Thursday, July 22, 2010

The Wide-Angle View of World Building

Most readers cite JKR's world-building as the lure that drew them into the Harry Potter series to begin with. JKR riddled the text with so much fabulously imaginative, fun, and complete detail that readers fully believed, for the few hours they were engrossed in the books, that they were indeed living in a world among wizards and witches, goblins and house-elves, giants and ghosts, and basilisks and hippogriffs.

JKR uses many layers to create her world. Her rich details come into focus through both a wide-angle and zoom lens. The reader experiences these angles simultaneously, but in this post, we'll look at the wide.

I find it highly significant that Harry’s introduction to the Wizarding World was not at Hogwarts but at Diagon Alley. Think about it--JKR could have had Harry’s books and supplies provided by the school once he arrived. But she wanted Harry, and the reader, to experience from the start that the Special World Harry was entering was full and complete and only diagonally set apart from our own.

At Diagon Alley, in that first visit with Hagrid, Harry encounters:

  • The Leaky Cauldron, Tom the barman, all the customers who are thrilled to finally meet him ... Doris Crockford several times

  • Gringotts, the wizarding world bank, where he meets goblins and hurtles hundreds of miles below London on a wild amusement park ride, past an underground lake and dragons, to his own vault of gold

  • A snotty rich kid trying on robes at Madam Malkin’s who asks if his parents were “our kind”

  • Flourish and Blotts, the Apothecary, and Eeylops Owl Emporium as he acquires his books, quills, parchment, a cauldron, potion supplies, and a birthday gift from Hagrid--Hedwig

  • Ollivanders, where his wand chooses him and he learns the special connection he has, through his wand’s phoenix core, to He-Who-Must-Not-Be-Named
All of that in one chapter. As the book and the series progress, Harry's Special World, like Perkins’ tent or the trunk of the Ford Anglia, magically enlarges even more. Throughout the series, the reader experiences: Setting -- (Muggle Equivalent) Hogsmeade -- (an entirely magical village)
St. Mungo’s -- (Hospital)
Ministry of Magic -- (Government)
Department of Mysteries -- (Research Facility)
Beauxbatons and Durmstrang -- (Foreign Schools)
Azkaban -- (Prison)
The Burrow -- (the Weasley home)
Grimmauld Place -- (Sirius Black’s home and Order headquarters)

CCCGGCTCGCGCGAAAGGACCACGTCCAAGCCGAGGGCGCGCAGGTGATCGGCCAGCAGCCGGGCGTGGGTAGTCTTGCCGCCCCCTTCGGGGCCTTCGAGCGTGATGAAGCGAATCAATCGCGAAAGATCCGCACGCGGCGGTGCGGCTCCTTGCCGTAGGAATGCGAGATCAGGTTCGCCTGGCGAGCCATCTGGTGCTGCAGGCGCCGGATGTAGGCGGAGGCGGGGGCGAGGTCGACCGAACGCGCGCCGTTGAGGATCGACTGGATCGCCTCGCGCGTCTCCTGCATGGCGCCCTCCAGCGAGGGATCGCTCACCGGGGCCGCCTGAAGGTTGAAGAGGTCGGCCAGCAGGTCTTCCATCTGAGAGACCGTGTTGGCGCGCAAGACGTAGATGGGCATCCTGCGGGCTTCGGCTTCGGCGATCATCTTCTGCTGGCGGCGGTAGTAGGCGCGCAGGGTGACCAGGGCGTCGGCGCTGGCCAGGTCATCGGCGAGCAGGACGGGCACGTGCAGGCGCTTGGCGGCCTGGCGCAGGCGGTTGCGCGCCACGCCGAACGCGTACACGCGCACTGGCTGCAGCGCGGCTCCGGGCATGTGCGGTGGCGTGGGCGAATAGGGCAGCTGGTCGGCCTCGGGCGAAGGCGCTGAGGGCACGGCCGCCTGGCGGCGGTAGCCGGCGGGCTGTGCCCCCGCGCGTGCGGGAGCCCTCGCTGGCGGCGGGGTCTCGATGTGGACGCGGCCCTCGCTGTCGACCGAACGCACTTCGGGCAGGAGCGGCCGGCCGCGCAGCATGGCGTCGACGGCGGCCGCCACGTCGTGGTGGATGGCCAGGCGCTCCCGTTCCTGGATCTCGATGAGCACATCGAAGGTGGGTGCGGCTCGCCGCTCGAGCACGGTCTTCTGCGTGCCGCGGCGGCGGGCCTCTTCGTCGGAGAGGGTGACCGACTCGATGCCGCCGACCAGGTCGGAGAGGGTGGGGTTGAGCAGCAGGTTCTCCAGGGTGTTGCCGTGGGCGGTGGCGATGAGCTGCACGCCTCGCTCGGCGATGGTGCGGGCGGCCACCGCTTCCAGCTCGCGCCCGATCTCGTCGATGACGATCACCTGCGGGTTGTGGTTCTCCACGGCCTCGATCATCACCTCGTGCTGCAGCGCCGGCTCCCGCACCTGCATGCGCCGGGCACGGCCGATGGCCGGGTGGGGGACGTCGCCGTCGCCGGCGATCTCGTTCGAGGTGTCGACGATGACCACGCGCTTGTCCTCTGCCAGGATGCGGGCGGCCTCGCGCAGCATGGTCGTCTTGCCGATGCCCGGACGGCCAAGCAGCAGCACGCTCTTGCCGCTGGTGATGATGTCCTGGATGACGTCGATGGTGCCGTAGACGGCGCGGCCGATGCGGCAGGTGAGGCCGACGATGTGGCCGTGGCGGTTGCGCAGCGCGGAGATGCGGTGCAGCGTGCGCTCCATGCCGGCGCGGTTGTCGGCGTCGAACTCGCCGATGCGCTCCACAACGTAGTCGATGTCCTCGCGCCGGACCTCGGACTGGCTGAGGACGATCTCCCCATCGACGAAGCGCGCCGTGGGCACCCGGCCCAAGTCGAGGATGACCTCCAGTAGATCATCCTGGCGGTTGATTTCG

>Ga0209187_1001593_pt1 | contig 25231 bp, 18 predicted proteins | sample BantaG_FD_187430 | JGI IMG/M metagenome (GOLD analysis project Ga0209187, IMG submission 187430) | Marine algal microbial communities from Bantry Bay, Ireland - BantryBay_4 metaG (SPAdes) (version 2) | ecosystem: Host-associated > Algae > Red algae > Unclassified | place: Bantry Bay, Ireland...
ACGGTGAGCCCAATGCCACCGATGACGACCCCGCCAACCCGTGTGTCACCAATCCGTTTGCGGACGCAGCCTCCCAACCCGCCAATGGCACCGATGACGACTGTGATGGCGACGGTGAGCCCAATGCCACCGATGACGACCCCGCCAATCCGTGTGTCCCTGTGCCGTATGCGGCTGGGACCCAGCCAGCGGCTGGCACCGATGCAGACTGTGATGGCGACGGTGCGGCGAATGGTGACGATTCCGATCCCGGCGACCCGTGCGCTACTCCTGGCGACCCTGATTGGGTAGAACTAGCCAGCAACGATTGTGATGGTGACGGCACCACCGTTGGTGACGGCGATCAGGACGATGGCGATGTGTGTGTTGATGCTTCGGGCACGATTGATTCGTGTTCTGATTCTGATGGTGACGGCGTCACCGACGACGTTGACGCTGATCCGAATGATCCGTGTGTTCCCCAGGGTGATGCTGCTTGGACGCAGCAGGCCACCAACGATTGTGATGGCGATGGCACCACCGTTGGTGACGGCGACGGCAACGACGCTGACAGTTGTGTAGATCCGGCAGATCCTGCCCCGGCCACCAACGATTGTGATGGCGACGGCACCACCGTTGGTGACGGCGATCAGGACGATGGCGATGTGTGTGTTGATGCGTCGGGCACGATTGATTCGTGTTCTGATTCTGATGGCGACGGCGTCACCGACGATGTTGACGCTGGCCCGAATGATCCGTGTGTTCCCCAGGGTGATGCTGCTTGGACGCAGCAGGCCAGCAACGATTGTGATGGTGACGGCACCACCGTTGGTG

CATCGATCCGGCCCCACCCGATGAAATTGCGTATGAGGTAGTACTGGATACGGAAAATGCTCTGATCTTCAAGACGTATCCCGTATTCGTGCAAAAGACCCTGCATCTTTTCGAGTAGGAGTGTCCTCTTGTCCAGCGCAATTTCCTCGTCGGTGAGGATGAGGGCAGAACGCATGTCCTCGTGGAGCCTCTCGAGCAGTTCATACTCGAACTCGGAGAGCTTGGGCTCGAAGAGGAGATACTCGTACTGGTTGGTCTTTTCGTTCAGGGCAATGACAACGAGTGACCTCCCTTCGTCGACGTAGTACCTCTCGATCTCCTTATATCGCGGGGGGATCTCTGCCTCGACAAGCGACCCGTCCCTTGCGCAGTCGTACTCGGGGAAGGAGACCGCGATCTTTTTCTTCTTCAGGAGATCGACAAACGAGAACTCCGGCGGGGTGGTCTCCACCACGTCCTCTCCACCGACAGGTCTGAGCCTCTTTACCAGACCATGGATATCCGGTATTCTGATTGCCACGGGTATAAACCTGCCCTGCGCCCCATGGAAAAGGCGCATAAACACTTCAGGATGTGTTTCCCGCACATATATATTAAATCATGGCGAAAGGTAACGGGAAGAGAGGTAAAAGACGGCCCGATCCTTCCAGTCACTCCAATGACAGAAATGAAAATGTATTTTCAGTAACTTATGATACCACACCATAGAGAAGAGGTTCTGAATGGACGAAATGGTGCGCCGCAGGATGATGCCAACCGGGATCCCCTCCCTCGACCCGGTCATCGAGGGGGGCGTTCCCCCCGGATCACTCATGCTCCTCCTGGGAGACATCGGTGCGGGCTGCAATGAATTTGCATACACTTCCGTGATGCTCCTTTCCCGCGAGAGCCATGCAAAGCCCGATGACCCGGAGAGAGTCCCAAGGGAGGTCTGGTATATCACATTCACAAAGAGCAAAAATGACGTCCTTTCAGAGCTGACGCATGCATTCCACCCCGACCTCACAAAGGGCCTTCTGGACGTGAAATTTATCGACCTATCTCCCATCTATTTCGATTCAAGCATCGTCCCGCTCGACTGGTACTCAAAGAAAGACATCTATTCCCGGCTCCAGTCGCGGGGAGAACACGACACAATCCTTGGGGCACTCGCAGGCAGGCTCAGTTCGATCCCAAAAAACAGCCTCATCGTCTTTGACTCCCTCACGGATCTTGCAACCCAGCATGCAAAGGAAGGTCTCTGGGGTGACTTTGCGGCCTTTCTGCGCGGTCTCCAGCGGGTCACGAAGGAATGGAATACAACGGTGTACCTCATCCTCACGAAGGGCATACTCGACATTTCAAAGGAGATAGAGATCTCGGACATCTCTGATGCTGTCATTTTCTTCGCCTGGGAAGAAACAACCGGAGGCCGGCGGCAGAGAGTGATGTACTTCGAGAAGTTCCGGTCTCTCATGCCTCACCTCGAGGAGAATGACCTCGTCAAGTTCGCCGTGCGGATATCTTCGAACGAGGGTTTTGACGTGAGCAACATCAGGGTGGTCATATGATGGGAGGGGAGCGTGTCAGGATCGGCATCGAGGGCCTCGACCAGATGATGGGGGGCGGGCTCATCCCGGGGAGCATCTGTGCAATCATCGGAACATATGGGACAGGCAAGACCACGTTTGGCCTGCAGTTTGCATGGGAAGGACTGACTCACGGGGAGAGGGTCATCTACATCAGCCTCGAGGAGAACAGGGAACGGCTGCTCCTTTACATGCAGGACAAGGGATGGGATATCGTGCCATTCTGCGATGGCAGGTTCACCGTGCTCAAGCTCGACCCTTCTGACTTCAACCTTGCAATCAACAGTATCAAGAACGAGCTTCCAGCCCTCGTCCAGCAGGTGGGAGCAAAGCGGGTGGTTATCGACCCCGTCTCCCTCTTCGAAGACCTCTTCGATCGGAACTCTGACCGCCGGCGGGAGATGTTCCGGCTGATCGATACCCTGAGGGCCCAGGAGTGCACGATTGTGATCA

Godric’s Hollow -- (Lily and James’ home village)
Quidditch World Cup -- (The World Soccer Cup)
The Daily Prophet -- (Newspaper)
The Quibbler -- (like the National Enquirer)
Little Hangleton -- (Riddle and Gaunt hometown)
Tom Riddle’s orphanage -- (Riddle’s “home”)
Tom Riddle’s cave -- (Riddle’s hiding place)
Slughorn’s home -- (Muggle dwelling)
Malfoy Manor -- (Rich "gated" mansion)

This list is by no means exhaustive. The reader, and Harry, experience a vibrant world thriving and performing on a daily basis. A world full of people who are going to be affected by Harry’s choices. Some of these people would live or die as a direct result of Harry’s actions.  And if the reader is going to be affected by their fate later on, they need to experience them and their world personally beforehand.

Have you fully realized the world your hero or heroine inhabits? Have you built the bank, the prison, the government, the newspapers, the books, the schools, the playgrounds, the hospitals, the homes, the shops ... even if your reader may not ever go there? A variety of settings not only provides the feel of a fully developed world, but helps prevent the reader from getting bored.

What other wide-angle settings from Harry Potter can you remember?

Be sure to check out JKR's Zoom Angle of Worldbuilding as well.

** Credit to Neville at Sodahead.com for the Diagon Alley picture.

2 comments:

  1. So weird. I just did a post on my blog about world building and I used Rowling as an example. LOL! Great post.

    ReplyDelete
  2. Well, great minds think alike! I'll go check it out. :-)

    ReplyDelete

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